An element which consists of a number of expander plates cemented together is referred to as a bender element, while an element formed from a number of shear plates is known as a twister element. The names "bender" and "twister" refer to the action which takes place when an electrical potential is applied to the element.
The multiple crystal has a number of important advantages over a crystal employing a single plate. It greatly decreases the undesirable effects of saturation and hysteresis and reduces the effects of temperature on the impedance and sensitivity of the unit. Fig. 4-5 shows the construction of a bender and a twister crystal element.
The faces of each crystal plate are milled smooth, and foil or graphite electrodes are applied. Leads are connected to the electrodes, and after they have been properly oriented, the plates are bonded together with cement.
(A) Bender element. (B) Twister element.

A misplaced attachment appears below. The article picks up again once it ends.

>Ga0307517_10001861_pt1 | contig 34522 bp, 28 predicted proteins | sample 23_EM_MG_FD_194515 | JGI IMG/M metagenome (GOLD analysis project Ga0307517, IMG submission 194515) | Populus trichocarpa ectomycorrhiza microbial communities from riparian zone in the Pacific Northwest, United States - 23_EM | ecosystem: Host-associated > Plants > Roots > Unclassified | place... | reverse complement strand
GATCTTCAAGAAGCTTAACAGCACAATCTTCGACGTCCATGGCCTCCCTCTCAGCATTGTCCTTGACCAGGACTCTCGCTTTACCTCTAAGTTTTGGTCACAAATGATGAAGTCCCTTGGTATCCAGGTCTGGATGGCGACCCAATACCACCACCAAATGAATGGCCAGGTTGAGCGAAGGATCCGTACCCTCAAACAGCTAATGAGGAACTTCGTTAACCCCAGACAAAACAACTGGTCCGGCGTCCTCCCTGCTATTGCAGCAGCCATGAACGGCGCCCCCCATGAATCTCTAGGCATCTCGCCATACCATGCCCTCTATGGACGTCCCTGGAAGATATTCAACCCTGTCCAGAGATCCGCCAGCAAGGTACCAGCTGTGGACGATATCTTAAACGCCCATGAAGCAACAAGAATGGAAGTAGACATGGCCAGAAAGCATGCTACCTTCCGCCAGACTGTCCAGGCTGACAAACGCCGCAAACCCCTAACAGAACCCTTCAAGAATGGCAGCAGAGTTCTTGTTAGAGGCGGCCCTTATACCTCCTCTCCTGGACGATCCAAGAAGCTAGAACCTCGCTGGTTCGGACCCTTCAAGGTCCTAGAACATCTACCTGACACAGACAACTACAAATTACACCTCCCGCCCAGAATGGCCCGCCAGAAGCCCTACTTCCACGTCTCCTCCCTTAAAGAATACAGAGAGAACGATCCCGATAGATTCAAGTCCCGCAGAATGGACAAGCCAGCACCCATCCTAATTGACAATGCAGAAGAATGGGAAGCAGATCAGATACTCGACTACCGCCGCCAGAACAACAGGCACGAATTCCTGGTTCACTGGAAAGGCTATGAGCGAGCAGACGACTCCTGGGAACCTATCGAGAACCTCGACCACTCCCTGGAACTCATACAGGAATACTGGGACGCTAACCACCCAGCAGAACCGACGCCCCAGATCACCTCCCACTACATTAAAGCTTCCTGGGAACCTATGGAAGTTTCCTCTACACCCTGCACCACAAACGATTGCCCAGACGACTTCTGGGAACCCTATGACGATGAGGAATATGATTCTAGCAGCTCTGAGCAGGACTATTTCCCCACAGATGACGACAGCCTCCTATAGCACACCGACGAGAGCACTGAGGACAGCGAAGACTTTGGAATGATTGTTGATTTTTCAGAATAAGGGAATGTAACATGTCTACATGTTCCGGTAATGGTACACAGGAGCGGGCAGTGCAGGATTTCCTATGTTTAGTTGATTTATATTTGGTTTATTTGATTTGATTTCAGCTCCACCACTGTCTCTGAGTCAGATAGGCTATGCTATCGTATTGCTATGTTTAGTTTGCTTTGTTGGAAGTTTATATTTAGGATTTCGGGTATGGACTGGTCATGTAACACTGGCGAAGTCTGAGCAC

The completed crystal element is coated with a special moisture proof material to protect it against deterioration under very dry or damp conditions. The crystal element is mounted in a nonconducting case and held at one end by a metal clamp. The other end of the crystal is free, permitting it to move torsionally. A bearing and chuck are mounted on the free end of the crystal. The bearing usually consists of rubber or a similar synthetic material. The chuck usually consists of a light metal such as aluminum. To restrain the crystal from vibrating at more than one mode, it is customary to restrain it slightly along its axes of motion. This is accomplished by cementing a strip of damping material along the length of the element. This strip also gives some damping effect in the other modes and helps to reduce the amplitude of the resonant peak of the crystal. Because the crystal is very stiff, its resonant frequency is normally not in the frequency range to be recorded.